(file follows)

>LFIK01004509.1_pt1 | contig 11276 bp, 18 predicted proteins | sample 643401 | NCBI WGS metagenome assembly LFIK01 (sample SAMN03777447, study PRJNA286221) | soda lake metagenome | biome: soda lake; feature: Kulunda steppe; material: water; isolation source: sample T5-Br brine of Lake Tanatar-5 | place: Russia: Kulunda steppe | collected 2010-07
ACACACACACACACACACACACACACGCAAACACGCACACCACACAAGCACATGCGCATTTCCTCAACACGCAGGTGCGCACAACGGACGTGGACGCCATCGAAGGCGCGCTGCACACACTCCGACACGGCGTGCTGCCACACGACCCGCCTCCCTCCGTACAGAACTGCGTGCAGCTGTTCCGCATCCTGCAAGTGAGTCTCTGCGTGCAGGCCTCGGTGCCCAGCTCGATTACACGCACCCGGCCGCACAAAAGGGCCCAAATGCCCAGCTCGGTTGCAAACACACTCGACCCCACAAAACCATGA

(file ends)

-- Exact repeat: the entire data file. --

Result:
>LFIK01004509.1_pt1 | contig 11276 bp, 18 predicted proteins | sample 643401 | NCBI WGS metagenome assembly LFIK01 (sample SAMN03777447, study PRJNA286221) | soda lake metagenome | biome: soda lake; feature: Kulunda steppe; material: water; isolation source: sample T5-Br brine of Lake Tanatar-5 | place: Russia: Kulunda steppe | collected 2010-07
ACACACACACACACACACACACACACGCAAACACGCACACCACACAAGCACATGCGCATTTCCTCAACACGCAGGTGCGCACAACGGACGTGGACGCCATCGAAGGCGCGCTGCACACACTCCGACACGGCGTGCTGCCACACGACCCGCCTCCCTCCGTACAGAACTGCGTGCAGCTGTTCCGCATCCTGCAAGTGAGTCTCTGCGTGCAGGCCTCGGTGCCCAGCTCGATTACACGCACCCGGCCGCACAAAAGGGCCCAAATGCCCAGCTCGGTTGCAAACACACTCGACCCCACAAAACCATGA